3. You aren’t alone in your struggles. It can help you to learn about others who were having the same kinds of problems. If they conquered them, so can you. There are support groups for people who have codependency and relationship addiction problems. If you can’t find one in your area, you can connect with them online.

4. You will get through this, and you can conquer your addiction and get over your ex. Many people who are healthy today have addiction in their past. If you work on yourself and understand why you feel compelled to have a relationship, you’ll be able to take steps to be happy without a relationship. You have to know who you are by yourself before you can be a healthy half of a couple. Relationship addicts can go on to have strong, proper relationships with others, but it often takes time.

Struggling now doesn’t mean you have to resign yourself to a life to singledom. It just means you have some things to work through. Take the time to do that, and you’ll be much more likely to have a healthy relationship later. Heartbreak could still happen in your future, but without the ties of addiction holding you back you’ll be able to move on and still be happy and healthy on your own.

Get more broken heart healing advice at Heal My Broken Heart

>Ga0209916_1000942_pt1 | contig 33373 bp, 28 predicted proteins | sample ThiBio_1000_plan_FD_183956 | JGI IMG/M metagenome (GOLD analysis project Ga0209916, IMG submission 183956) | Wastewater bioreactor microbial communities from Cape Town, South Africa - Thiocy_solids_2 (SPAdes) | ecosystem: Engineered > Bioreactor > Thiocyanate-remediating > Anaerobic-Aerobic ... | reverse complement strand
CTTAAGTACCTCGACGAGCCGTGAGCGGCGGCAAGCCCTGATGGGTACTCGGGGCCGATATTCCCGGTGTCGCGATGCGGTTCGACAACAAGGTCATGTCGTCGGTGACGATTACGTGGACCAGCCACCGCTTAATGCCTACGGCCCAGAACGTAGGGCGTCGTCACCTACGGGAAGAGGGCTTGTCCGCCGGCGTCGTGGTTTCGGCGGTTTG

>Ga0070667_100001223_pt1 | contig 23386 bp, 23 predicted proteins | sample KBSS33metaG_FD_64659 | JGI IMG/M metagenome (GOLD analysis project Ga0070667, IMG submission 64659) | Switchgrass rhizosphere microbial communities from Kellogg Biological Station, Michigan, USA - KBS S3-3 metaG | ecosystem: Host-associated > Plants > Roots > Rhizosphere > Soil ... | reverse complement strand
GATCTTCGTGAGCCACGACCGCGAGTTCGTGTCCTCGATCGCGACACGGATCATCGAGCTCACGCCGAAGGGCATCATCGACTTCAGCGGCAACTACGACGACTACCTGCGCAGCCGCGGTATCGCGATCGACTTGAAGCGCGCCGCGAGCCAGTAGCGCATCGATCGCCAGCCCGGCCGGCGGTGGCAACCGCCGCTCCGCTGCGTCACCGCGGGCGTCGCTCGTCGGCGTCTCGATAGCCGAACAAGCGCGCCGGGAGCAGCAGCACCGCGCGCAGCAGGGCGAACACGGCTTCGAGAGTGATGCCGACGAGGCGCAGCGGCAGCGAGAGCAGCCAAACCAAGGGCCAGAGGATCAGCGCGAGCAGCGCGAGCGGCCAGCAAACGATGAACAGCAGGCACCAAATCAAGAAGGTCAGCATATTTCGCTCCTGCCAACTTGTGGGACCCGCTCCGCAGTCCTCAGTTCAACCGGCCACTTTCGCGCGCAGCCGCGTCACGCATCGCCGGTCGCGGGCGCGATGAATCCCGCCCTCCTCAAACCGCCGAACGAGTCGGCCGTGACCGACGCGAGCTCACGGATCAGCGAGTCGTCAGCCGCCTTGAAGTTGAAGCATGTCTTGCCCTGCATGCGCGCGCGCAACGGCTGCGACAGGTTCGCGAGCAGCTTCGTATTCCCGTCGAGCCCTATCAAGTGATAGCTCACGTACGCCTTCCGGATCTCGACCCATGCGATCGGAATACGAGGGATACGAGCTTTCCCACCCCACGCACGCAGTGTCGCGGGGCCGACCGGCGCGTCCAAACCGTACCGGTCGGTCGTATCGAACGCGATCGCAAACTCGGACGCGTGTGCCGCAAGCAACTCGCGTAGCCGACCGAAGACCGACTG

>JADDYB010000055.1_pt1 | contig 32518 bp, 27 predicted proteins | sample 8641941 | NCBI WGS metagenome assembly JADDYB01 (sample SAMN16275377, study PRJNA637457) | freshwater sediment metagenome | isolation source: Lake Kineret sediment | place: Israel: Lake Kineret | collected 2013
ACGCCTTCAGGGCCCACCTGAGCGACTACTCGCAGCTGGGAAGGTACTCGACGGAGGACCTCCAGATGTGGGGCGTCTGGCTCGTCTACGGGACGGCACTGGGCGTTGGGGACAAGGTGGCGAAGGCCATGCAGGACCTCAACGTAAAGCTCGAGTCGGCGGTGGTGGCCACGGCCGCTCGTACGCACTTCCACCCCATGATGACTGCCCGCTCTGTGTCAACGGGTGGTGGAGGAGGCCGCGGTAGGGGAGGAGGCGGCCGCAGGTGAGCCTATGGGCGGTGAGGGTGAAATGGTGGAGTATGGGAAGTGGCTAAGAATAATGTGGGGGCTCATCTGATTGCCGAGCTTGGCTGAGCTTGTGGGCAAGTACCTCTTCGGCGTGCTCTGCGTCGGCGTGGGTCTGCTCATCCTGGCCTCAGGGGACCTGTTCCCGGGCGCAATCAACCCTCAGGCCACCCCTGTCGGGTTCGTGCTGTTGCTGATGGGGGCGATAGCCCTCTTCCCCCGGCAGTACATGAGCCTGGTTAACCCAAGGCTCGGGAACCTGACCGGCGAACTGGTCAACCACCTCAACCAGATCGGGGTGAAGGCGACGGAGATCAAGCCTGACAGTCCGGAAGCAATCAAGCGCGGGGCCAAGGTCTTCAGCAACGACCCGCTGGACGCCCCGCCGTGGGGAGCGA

Childhood Anxiety: What you need to know

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One in five children will suffer from depression before their 18th birthday. Suicide rates are unacceptably high amongst our youth today, the saddest part being the motives behind these suicides, and the reasons that drive these severe onsets of depression. Anxiety is not a ‘small issue.’ If your child is an excessive worrier, suffering from [...]

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Heal Your Broken Heart using New Research on Self-Compassion

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When we see someone else, our child or a friend, suffering from a broken heart, we know exactly what to do for them. We know that compassion, patience and understanding is what our loved one needs from us during the dark days following a relationship breakup. As she is in the throes of despair and [...]